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Exclusive: Mark Hughes harbours no 'sour grapes' for Moyes over Everton exit

Mark Hughes knew the moment he needed to leave Everton, even if nobody else saw it coming.

Having joined his boyhood club at the age of seven, Hughes had become reserve team captain and was training regularly with the first-team under David Moyes.

Signs were promising when, after signing his first professional contract in the summer of 2006, Hughes made his full Toffees debut against Peterborough in the League Cup. A half-time substitute appearance in the next round against Luton Town meant Hughes was on a roll.

But even after making his Premier League debut off the bench against West Ham in December, the young centre-back knew his time at Goodison was limited. A month later he decided to take an offer from League One club Northampton Town.

Moyes' Everton teams were always dogged and punched above their weight. The Scot relied on an experienced back-line, featuring club legends such as Phil Neville, Alan Stubbs, Joseph Yobo and Tony Hibbert, to take on the Premier League big boys and succeed. What made it worse for Hughes, who was then 20, was having to watch academy teammates James Vaughan and Victor Anichebe notch up regular first-team appearances.

Reflecting now on leaving his beloved club, Hughes identifies an FA Cup tie against Chelsea when Moyes' team selection left him stunned.

He told "It was a tough one for me because I left when I was in and around the first-time for two years. I came through with James Vaughan and Victor Anichebe. I do think it is a little bit different being a striker, but they were getting chances. David Moyes used to say if you get a chance you'll stay in.

"I remember playing a game, it was on the TV, against Peterborough. I played, done really well and got man-of-the-match. And then I played the next round in the Carling Cup against Luton. We won 4-1 and Luton were a Championship team then. I just remember thinking I've got a chance here.

"But every time a Premier League game would come they'd always shuffle the park. I remember one game it was an FA Cup game against Chelsea. At the time Everton's defence was Alan Stubbs, David Weir and Joseph Yobo. All three of them were injured, there was only me to play.

"I remember all week a lot of the senior pros were saying you're going to be playing this week. I had it in my head that I was playing. Then David Moyes named the team and Phil Neville and Tony Hibbert were centre-halves, and Simon Davies, who was a midfielder, was playing right-back.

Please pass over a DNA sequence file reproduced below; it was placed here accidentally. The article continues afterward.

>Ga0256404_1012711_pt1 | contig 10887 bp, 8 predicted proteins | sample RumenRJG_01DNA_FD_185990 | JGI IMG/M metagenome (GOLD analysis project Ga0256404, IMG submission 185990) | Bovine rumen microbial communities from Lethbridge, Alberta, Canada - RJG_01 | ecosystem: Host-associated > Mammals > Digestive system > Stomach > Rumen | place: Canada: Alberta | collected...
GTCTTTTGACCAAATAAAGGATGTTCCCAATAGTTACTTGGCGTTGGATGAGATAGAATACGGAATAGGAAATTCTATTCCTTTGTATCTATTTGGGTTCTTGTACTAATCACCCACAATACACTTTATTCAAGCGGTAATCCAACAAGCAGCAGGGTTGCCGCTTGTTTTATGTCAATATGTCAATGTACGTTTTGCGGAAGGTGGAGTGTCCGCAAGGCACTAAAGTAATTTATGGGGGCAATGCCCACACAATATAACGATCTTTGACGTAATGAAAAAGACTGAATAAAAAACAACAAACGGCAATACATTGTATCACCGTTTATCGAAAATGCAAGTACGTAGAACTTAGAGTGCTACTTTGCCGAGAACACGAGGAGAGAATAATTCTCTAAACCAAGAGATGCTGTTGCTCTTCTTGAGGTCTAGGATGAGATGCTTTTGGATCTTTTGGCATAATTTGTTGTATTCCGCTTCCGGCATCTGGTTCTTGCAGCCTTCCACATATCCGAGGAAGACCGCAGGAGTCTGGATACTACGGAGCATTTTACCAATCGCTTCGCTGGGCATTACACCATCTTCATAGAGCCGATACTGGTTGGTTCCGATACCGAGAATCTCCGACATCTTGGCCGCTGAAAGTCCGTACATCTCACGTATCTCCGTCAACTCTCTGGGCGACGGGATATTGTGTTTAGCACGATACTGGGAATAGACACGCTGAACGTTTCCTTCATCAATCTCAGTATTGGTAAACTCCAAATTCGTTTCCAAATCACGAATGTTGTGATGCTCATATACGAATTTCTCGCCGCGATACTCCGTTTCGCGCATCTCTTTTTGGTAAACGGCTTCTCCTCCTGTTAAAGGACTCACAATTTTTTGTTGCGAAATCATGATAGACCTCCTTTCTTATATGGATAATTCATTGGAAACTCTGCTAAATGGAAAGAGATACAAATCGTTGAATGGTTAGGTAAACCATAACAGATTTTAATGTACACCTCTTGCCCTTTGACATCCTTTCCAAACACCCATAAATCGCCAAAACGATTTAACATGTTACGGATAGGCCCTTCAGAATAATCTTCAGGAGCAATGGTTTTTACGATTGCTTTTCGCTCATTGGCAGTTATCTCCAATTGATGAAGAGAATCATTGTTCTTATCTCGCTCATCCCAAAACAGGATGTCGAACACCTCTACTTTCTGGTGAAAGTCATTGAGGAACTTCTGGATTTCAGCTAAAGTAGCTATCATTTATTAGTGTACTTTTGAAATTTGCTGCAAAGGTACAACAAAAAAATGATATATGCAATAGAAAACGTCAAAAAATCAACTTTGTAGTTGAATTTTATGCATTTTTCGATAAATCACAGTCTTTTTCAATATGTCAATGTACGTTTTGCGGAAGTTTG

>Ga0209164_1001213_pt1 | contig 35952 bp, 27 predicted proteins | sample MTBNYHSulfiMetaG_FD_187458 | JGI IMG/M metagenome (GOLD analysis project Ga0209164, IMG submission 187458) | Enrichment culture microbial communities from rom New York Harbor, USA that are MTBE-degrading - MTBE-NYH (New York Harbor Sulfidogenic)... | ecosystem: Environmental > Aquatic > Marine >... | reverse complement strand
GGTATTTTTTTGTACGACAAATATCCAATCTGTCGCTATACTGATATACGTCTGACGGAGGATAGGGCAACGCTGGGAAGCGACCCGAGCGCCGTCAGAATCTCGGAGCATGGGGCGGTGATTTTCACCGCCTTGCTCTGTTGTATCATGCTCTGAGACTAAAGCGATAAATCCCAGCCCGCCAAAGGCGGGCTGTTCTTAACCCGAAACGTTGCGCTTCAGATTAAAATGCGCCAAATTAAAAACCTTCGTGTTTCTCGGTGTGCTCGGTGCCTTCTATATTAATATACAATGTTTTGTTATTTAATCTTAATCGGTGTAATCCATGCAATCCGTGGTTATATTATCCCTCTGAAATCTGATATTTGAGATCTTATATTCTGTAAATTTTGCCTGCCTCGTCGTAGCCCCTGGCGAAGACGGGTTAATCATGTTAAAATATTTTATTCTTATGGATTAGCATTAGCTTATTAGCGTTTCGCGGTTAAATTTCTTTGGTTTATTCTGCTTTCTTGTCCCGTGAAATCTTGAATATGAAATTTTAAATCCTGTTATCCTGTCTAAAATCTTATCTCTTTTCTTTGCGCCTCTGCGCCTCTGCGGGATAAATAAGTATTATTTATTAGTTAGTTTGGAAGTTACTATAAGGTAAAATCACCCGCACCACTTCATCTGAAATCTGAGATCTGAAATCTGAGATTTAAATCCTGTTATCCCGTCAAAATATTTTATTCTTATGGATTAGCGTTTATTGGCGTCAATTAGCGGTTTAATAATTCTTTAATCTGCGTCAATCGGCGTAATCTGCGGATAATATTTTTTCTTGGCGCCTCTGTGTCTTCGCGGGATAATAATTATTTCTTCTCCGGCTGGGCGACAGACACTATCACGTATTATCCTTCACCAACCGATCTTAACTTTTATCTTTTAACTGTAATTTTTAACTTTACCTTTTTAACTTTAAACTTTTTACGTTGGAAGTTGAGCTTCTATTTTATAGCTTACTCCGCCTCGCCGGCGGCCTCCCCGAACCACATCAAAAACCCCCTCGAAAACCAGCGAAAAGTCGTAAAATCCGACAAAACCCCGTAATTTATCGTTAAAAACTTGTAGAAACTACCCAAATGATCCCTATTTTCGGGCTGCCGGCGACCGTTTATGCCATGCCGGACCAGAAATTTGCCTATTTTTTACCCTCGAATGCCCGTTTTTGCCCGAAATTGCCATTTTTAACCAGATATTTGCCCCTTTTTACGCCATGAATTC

"I remember thinking to myself that my time is up, to maybe go down the leagues and come up that way. Every week just seemed to be a knock-back. I was doing well, captaining the reserves. I was in the reserves for three or four years, and you just come to a point in your life where you're just thinking I can't be doing this at 23 or 24, I need to get out there and start learning to play men's football.

"And that was when Northampton came up, who were a League One club at the time, I went and spoke to them. It was really tough because it was my dream to play for Everton but it just didn't feel the same not having a run of maybe five or six games in the Premier League."

Hughes left Northampton for Walsall two years later, before joining North Queensland Fury in 2010. The Liverpudlian has since spent time at Bury, Morecambe and Stevenage, before signing with current club Accrington Stanley in 2016.

Despite not getting back to the Premier League, Hughes insists he holds no bitterness towards current West Ham manager Moyes.

"It is what it is and I'm not going to have sour grapes for David Moyes because he's obviously become a good manager. To be honest I think he'd be a different manager now because of his experience. He used to give James and Victor a chance, but it's different for a striker, you get on in the last ten minutes and if you score, you score.

"I just think in the position I played, he just seemed to like that experienced player, he just didn't really give us a chance when I was chomping at the bit. I remember knocking on his door and he was like 'you'll get your chance, you're trying so well'. But it just never materialised. I didn't feel I could do much more at the time."

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Andrew Maclean
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